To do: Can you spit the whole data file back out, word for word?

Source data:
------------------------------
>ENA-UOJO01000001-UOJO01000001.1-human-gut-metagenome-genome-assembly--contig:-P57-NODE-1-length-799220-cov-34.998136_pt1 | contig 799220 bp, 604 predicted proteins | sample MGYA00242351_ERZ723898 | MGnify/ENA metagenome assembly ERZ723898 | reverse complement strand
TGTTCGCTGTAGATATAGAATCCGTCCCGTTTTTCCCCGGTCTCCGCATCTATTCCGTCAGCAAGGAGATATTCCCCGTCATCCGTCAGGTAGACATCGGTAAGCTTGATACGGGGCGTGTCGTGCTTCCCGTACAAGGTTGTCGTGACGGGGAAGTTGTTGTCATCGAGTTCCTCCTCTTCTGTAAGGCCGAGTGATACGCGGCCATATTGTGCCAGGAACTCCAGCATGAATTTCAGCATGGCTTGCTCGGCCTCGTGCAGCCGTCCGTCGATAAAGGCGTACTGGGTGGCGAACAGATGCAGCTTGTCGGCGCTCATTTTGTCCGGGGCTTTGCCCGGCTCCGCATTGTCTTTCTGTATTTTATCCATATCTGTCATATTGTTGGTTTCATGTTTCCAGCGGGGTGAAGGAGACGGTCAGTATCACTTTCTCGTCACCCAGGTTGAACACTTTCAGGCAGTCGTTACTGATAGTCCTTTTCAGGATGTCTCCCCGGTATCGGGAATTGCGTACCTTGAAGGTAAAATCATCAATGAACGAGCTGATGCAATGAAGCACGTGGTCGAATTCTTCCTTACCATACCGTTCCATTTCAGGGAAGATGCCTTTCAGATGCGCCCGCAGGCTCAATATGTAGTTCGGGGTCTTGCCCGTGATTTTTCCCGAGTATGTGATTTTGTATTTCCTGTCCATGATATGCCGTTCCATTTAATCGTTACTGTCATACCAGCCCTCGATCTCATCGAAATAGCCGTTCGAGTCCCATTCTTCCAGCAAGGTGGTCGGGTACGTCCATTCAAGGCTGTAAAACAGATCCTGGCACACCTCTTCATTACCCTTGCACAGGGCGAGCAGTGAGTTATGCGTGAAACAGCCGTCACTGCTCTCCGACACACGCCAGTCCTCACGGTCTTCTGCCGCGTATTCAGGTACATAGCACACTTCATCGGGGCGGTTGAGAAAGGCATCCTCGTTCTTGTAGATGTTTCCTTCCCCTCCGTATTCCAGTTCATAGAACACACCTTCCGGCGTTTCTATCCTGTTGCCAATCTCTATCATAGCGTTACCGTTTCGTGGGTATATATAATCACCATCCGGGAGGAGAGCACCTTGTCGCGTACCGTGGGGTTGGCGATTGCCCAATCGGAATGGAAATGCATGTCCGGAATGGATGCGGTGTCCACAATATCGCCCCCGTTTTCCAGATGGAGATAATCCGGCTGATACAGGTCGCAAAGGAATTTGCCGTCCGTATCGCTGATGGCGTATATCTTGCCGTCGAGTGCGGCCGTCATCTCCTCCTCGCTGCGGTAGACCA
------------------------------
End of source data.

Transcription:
>ENA-UOJO01000001-UOJO01000001.1-human-gut-metagenome-genome-assembly--contig:-P57-NODE-1-length-799220-cov-34.998136_pt1 | contig 799220 bp, 604 predicted proteins | sample MGYA00242351_ERZ723898 | MGnify/ENA metagenome assembly ERZ723898 | reverse complement strand
TGTTCGCTGTAGATATAGAATCCGTCCCGTTTTTCCCCGGTCTCCGCATCTATTCCGTCAGCAAGGAGATATTCCCCGTCATCCGTCAGGTAGACATCGGTAAGCTTGATACGGGGCGTGTCGTGCTTCCCGTACAAGGTTGTCGTGACGGGGAAGTTGTTGTCATCGAGTTCCTCCTCTTCTGTAAGGCCGAGTGATACGCGGCCATATTGTGCCAGGAACTCCAGCATGAATTTCAGCATGGCTTGCTCGGCCTCGTGCAGCCGTCCGTCGATAAAGGCGTACTGGGTGGCGAACAGATGCAGCTTGTCGGCGCTCATTTTGTCCGGGGCTTTGCCCGGCTCCGCATTGTCTTTCTGTATTTTATCCATATCTGTCATATTGTTGGTTTCATGTTTCCAGCGGGGTGAAGGAGACGGTCAGTATCACTTTCTCGTCACCCAGGTTGAACACTTTCAGGCAGTCGTTACTGATAGTCCTTTTCAGGATGTCTCCCCGGTATCGGGAATTGCGTACCTTGAAGGTAAAATCATCAATGAACGAGCTGATGCAATGAAGCACGTGGTCGAATTCTTCCTTACCATACCGTTCCATTTCAGGGAAGATGCCTTTCAGATGCGCCCGCAGGCTCAATATGTAGTTCGGGGTCTTGCCCGTGATTTTTCCCGAGTATGTGATTTTGTATTTCCTGTCCATGATATGCCGTTCCATTTAATCGTTACTGTCATACCAGCCCTCGATCTCATCGAAATAGCCGTTCGAGTCCCATTCTTCCAGCAAGGTGGTCGGGTACGTCCATTCAAGGCTGTAAAACAGATCCTGGCACACCTCTTCATTACCCTTGCACAGGGCGAGCAGTGAGTTATGCGTGAAACAGCCGTCACTGCTCTCCGACACACGCCAGTCCTCACGGTCTTCTGCCGCGTATTCAGGTACATAGCACACTTCATCGGGGCGGTTGAGAAAGGCATCCTCGTTCTTGTAGATGTTTCCTTCCCCTCCGTATTCCAGTTCATAGAACACACCTTCCGGCGTTTCTATCCTGTTGCCAATCTCTATCATAGCGTTACCGTTTCGTGGGTATATATAATCACCATCCGGGAGGAGAGCACCTTGTCGCGTACCGTGGGGTTGGCGATTGCCCAATCGGAATGGAAATGCATGTCCGGAATGGATGCGGTGTCCACAATATCGCCCCCGTTTTCCAGATGGAGATAATCCGGCTGATACAGGTCGCAAAGGAATTTGCCGTCCGTATCGCTGATGGCGTATATCTTGCCGTCGAGTGCGGCCGTCATCTCCTCCTCGCTGCGGTAGACCA